My husband and I just returned from a wonderful week in New Orleans. Visiting New Orleans means you’re going to eat well and have a great time.
We definitely ate well on this trip, though I suspect I consumed more butter in 5 days than I do in five months. New Orleans cuisine is far from dietetic or healthy, but just fine for vacation indulgence. Until recently, New Orleans was a difficult place to have any dietary restrictions. Vegetarians are relegated to ethnic restaurants and salads. There seemed to be little awareness of food allergies or restrictions in wait staff.
I’ve been puzzled by the ignorance about food sensitivities–New Orleans’ only real industry is tourism, and people with food sensitivities travel. When I was researching places to eat for this trip I was pleasantly surprised by a reasonably long list of gluten-free friendly restaurants. I think it’s safe to assume that any restaurant that is taking steps to protect it’s gluten-free customers will also do a good job with other sensitivities.
We enjoyed several meals at Drago’s, whose main claim to fame is charbroiled oysters.
Oysters are every day food in New Orleans, and they’re eaten raw or cooked. Drago’s invented charbroiled oysters, and now they’re available all over the city. I’ve eaten them in a variety of restaurants and I have to say that Drago’s might be the best. They are extremely rich, and though we don’t usually eat such rich food, I think we had charbroiled oysters almost every day of our trip.
Drago’s has a gluten-free menu, and the waitstaff at their riverside location was knowledgable and helpful. If you are gluten-free and want to try the charbroiled oysters, make sure to order them without the bread.
We also had a delightful and low-key meal at Carmo’s. Carmo’s calls itself a “tropical cafe,” and their menu includes things like plantains and quinoa. Their menu indicates which items are vegan, vegetarian and gluten-free. This is definitely not classic New Orleans cuisine, but a refreshing, light break from all the butter and cream sauces. I enjoyed their nourishing Esmeralda salad, made of black beans and quinoa.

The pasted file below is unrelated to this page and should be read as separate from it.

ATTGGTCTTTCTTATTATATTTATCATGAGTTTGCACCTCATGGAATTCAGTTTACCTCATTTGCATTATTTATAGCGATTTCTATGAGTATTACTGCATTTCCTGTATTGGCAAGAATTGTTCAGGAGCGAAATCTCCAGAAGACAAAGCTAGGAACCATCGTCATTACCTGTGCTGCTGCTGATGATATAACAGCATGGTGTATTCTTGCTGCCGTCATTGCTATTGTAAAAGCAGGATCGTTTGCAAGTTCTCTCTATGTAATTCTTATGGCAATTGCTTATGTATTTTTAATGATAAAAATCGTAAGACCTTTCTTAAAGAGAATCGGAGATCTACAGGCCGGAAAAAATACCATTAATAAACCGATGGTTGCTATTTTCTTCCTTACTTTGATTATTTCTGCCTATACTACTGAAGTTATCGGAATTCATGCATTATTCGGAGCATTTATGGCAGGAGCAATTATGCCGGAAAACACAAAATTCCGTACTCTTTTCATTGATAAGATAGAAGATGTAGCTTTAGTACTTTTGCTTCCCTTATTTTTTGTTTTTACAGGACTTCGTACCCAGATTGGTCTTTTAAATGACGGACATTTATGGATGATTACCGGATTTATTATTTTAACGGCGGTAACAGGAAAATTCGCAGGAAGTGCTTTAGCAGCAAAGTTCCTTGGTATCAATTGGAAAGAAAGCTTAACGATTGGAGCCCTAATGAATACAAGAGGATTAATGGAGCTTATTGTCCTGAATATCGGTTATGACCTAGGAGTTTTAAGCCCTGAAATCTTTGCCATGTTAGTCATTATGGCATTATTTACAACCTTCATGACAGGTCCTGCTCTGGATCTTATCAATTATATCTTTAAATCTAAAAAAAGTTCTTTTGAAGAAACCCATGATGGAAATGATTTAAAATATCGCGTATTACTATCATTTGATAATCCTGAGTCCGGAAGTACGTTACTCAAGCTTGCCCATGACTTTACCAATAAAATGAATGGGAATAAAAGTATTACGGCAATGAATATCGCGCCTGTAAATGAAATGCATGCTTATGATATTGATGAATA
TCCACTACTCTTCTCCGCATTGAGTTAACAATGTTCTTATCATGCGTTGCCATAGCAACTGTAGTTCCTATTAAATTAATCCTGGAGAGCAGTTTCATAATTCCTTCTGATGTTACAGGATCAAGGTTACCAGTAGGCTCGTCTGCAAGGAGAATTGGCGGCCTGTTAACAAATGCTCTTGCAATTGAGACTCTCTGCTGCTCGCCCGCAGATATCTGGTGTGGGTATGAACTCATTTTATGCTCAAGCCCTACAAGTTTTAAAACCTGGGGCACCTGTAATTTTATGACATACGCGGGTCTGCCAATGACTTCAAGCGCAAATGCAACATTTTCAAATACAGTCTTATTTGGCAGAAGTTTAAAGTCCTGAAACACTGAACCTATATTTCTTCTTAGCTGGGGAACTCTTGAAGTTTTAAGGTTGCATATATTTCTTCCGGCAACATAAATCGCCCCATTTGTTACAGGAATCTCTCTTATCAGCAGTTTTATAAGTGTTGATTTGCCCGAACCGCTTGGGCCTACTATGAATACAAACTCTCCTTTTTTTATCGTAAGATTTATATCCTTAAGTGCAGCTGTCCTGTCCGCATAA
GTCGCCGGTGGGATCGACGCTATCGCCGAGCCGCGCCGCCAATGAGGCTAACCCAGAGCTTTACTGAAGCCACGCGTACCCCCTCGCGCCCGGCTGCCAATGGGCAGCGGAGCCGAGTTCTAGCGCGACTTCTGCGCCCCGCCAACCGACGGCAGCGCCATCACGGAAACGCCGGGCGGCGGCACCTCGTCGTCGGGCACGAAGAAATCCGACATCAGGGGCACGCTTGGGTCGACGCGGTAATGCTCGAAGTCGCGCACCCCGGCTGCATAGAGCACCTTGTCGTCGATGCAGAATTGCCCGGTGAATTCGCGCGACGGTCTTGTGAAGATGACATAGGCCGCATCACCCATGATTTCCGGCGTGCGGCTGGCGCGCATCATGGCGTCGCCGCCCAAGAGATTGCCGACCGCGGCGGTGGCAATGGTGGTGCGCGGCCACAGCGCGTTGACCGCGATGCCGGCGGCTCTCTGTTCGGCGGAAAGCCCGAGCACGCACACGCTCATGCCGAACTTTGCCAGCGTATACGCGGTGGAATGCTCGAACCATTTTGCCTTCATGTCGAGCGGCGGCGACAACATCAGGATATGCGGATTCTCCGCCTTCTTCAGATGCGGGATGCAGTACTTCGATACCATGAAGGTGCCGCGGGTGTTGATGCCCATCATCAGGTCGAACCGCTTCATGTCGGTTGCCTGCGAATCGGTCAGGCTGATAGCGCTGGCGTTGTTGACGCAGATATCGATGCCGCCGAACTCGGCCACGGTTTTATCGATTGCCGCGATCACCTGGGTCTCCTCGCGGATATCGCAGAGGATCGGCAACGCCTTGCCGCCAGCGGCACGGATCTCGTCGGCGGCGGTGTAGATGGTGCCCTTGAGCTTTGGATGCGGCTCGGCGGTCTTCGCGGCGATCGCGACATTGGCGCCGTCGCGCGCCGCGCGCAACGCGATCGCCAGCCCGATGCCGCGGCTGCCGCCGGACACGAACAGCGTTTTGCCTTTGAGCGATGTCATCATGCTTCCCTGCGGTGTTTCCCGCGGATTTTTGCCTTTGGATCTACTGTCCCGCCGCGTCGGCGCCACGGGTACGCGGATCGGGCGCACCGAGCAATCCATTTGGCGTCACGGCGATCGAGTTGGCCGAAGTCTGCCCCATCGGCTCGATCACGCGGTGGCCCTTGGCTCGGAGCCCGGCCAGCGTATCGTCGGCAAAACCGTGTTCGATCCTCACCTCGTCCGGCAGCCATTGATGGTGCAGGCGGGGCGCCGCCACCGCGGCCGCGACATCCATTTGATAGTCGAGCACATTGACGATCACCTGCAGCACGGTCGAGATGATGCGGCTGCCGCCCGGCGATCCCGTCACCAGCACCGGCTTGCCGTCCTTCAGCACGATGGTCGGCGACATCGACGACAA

No trip to New Orleans would be complete without fried seafood at Casamento’s and West African cuisine at Bennachin, which I’ve blogged about before. Bennachin doesn’t seem to have a web page, but they are on facebook. It’s a great restaurant for vegetarians and people with food sensitivities, and it’s a nice break from heavy New Orleans cuisine for everyone else.
Crawfish season is in full swing right now, so we did our part to eat as many as possible. One of our best meals on this trip was boiled crawfish and shrimp (along with some potatoes boiled in the spicy crawfish boil). We picked them up at Big Fisherman seafood on Magazine St., and took them to the riverside park that the locals call “the Fly.” for a wonderful and messy picnic.
We tried to do enough walking to balance out all the rich foods, but I also made sure to get a yoga class in at Reyn Studios in the CBD/Warehouse district. It’s reasonably close to many of the major hotels, so it’s easy to get your yoga fix if you’re vacationing there. The space is beautiful, and the owner, Reyn, taught a great class.
I found several other restaurants that either had gluten-free menus or knowledgeable staff, but didn’t make it on this trip. Here’s a list of them–perhaps you can check them out yourself and let me know what you think:
The Palace Cafe, a fine dining restaurant with a separate gluten-free menu.
The Wandering Buddha–has a vegan and gluten free menu
Satsuma Cafe–a small cafe with experience serving GF customers.
Truburgers, which offers a GF bun for it’s burgers.
La Petite Grocery, like many nice restaurants, is said to have a knowledgeable staff to assist diners with food sensitivities.
Crawfish photo CC licensed by adie reed.
Oysters photo CC licensed by K Tao.